COMFORT AND JOY


By Tizzie Hall


YOUR BABY MAGAZINE 2006/07 EDITION


People often ask me what the difference is between a ‘comforter’ and an ‘aid’ because I recommend using a sleep comforter and I spend lots of time telling parents that sleeping aids are a definite no-no.


In reality, they are both aids in essence but the way I see it, there are two types of aid. You have sleeping aids which may become a problem – such as rocking, patting, feeding or giving your baby a dummy to suck on while going to sleep – and then you have good aids, such as comforters, which do not require parent participation. Aids that require your attention are a problem, in my opinion.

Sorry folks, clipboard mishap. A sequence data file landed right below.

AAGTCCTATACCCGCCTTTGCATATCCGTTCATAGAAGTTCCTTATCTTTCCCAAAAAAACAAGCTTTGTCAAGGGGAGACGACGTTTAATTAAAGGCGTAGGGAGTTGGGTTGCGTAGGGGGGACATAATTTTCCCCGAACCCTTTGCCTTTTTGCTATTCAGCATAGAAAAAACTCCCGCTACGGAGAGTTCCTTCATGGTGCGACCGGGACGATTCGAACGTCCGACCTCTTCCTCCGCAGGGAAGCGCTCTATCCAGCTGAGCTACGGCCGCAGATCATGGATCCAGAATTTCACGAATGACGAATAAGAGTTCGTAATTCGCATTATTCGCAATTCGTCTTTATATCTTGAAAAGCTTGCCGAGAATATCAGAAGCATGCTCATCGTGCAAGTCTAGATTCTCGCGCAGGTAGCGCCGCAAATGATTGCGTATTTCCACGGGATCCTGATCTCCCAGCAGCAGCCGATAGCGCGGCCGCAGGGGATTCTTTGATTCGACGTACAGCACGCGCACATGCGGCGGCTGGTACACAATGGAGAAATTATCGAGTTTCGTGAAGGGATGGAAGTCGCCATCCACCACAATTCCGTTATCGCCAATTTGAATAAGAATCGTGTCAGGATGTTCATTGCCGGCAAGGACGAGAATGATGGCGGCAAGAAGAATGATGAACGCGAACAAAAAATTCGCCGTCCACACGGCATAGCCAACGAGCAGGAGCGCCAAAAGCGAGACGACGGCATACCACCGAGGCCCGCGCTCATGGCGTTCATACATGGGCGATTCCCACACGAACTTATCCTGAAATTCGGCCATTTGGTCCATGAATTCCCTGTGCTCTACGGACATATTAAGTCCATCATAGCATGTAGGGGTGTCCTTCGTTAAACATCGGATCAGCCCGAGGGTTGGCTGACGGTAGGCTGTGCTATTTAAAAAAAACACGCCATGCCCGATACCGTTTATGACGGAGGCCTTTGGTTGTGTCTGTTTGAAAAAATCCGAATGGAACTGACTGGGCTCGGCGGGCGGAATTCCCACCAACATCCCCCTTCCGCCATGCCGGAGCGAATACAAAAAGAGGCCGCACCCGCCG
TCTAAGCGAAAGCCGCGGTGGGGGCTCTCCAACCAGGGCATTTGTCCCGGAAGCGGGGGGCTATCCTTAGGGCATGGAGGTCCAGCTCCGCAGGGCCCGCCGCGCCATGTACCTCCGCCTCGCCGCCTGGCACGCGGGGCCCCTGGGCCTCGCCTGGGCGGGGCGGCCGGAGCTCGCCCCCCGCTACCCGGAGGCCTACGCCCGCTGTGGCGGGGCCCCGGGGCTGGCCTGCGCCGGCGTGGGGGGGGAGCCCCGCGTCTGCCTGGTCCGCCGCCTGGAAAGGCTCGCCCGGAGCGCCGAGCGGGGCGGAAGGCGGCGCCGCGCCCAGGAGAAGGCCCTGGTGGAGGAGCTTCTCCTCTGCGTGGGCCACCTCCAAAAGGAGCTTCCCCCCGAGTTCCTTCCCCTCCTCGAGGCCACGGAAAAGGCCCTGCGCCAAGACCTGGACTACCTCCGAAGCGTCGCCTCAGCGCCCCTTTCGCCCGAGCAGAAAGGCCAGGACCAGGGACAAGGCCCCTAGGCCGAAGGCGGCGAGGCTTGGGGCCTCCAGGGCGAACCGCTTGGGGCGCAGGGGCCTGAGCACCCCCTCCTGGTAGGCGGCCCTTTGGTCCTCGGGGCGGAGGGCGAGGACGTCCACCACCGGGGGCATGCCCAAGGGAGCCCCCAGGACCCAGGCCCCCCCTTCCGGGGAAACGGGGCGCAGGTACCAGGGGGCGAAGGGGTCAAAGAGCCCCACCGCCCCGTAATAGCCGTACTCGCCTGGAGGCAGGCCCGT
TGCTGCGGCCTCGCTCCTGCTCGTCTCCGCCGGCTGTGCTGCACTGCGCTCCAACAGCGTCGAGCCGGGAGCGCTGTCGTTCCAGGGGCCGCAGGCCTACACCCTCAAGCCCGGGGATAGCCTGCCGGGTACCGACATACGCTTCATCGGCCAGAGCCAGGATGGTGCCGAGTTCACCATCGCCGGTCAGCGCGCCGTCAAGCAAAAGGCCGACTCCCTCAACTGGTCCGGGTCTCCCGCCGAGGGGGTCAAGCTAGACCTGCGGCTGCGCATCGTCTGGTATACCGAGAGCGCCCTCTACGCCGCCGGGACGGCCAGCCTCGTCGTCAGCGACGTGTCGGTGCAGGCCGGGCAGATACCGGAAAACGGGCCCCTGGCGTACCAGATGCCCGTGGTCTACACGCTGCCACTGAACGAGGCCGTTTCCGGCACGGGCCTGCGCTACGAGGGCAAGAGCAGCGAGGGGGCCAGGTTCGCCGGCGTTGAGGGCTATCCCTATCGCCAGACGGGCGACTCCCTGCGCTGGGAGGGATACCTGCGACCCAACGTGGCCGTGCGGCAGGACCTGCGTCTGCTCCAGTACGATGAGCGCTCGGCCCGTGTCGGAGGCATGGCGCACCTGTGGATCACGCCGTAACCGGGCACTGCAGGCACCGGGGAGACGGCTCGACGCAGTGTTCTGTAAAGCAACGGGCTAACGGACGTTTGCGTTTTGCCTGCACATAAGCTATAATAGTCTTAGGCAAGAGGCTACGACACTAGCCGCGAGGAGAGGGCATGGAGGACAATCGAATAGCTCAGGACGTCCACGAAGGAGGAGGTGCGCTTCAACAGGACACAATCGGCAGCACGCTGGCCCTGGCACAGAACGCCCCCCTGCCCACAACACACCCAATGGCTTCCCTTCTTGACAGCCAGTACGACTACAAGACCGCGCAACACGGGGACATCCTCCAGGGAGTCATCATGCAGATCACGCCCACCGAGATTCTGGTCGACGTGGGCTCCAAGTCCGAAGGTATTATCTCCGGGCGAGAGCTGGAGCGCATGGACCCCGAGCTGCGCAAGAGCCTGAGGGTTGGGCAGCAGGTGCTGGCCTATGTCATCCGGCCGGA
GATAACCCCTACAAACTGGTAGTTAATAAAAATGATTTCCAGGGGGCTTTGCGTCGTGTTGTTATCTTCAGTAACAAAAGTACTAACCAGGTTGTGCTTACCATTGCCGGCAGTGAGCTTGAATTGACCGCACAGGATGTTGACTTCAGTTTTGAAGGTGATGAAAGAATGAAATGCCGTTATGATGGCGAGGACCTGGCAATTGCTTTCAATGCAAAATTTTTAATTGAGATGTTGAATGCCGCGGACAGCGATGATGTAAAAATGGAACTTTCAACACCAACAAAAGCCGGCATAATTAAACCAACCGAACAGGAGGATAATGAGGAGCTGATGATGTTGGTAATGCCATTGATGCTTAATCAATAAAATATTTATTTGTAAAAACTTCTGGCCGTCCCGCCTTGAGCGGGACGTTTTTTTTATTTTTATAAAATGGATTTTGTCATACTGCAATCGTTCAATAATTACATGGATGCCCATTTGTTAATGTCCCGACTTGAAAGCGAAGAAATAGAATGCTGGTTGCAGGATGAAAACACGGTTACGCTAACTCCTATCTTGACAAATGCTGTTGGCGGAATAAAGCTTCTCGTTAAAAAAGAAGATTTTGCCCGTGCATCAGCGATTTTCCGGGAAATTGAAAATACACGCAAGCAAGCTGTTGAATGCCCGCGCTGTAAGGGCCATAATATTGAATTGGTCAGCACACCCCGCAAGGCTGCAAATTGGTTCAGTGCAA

However, something which provides comfort and which the baby can easily find himself when he wakes in the middle of the night or between sleep cycles can be a parent’s best friend.


Every baby finds an aid of some sort to comfort himself with just before he goes to sleep. Unless the parents have introduced the aids themselves, they are usually unaware of just what it is that is comforting their baby at sleep time (with the exception of thumb sucking). An unintroduced comforter could be holding, rubbing or playing peek-a-boo with the sheets or blankets but sometimes it can be a little more complicated. I have seen babies play with the bars of their cots just before falling asleep. That is their comforter and this can cause a problem when you ask one of these babies to fall asleep anywhere away from their beloved cot bars. If they don’t have the bars to play with, they can’t fall asleep. Another common comforter is playing with labels or tags on bedding or clothing.